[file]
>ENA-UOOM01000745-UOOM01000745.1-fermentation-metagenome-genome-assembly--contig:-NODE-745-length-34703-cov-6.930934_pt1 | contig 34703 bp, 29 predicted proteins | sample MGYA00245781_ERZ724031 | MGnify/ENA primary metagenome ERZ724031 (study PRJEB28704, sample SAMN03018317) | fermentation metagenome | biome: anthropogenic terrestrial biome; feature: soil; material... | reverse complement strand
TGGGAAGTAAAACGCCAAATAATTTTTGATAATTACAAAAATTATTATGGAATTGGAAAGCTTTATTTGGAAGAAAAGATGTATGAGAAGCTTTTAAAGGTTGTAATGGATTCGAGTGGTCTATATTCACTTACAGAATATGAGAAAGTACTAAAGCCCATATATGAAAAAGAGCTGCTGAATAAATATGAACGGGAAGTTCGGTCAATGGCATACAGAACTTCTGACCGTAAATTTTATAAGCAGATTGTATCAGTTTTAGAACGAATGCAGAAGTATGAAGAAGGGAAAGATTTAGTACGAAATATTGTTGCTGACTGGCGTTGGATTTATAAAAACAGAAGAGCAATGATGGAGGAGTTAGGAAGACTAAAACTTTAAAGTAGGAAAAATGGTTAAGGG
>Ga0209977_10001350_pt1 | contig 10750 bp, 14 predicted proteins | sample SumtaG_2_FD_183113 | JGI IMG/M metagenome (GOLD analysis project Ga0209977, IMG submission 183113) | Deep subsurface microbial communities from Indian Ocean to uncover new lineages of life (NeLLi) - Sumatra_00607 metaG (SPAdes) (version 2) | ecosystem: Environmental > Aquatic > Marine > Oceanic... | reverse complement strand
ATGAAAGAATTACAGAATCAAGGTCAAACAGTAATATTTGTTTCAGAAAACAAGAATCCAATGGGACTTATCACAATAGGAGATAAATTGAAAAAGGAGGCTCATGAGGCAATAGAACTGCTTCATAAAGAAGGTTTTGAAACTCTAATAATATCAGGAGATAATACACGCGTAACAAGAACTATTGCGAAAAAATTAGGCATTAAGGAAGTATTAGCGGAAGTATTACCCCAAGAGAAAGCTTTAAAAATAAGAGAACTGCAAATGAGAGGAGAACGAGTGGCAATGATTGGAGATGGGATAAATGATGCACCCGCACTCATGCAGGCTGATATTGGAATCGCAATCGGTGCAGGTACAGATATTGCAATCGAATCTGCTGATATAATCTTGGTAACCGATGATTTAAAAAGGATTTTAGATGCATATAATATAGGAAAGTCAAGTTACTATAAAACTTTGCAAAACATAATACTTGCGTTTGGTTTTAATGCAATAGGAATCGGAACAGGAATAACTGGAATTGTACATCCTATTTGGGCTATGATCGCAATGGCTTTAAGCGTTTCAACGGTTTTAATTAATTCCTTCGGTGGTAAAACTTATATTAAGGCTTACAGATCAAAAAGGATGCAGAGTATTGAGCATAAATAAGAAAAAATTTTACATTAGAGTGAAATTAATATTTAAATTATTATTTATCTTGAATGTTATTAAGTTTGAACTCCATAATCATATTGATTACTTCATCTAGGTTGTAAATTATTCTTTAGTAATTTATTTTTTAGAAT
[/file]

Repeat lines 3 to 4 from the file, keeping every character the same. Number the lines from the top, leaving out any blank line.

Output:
>Ga0209977_10001350_pt1 | contig 10750 bp, 14 predicted proteins | sample SumtaG_2_FD_183113 | JGI IMG/M metagenome (GOLD analysis project Ga0209977, IMG submission 183113) | Deep subsurface microbial communities from Indian Ocean to uncover new lineages of life (NeLLi) - Sumatra_00607 metaG (SPAdes) (version 2) | ecosystem: Environmental > Aquatic > Marine > Oceanic... | reverse complement strand
ATGAAAGAATTACAGAATCAAGGTCAAACAGTAATATTTGTTTCAGAAAACAAGAATCCAATGGGACTTATCACAATAGGAGATAAATTGAAAAAGGAGGCTCATGAGGCAATAGAACTGCTTCATAAAGAAGGTTTTGAAACTCTAATAATATCAGGAGATAATACACGCGTAACAAGAACTATTGCGAAAAAATTAGGCATTAAGGAAGTATTAGCGGAAGTATTACCCCAAGAGAAAGCTTTAAAAATAAGAGAACTGCAAATGAGAGGAGAACGAGTGGCAATGATTGGAGATGGGATAAATGATGCACCCGCACTCATGCAGGCTGATATTGGAATCGCAATCGGTGCAGGTACAGATATTGCAATCGAATCTGCTGATATAATCTTGGTAACCGATGATTTAAAAAGGATTTTAGATGCATATAATATAGGAAAGTCAAGTTACTATAAAACTTTGCAAAACATAATACTTGCGTTTGGTTTTAATGCAATAGGAATCGGAACAGGAATAACTGGAATTGTACATCCTATTTGGGCTATGATCGCAATGGCTTTAAGCGTTTCAACGGTTTTAATTAATTCCTTCGGTGGTAAAACTTATATTAAGGCTTACAGATCAAAAAGGATGCAGAGTATTGAGCATAAATAAGAAAAAATTTTACATTAGAGTGAAATTAATATTTAAATTATTATTTATCTTGAATGTTATTAAGTTTGAACTCCATAATCATATTGATTACTTCATCTAGGTTGTAAATTATTCTTTAGTAATTTATTTTTTAGAAT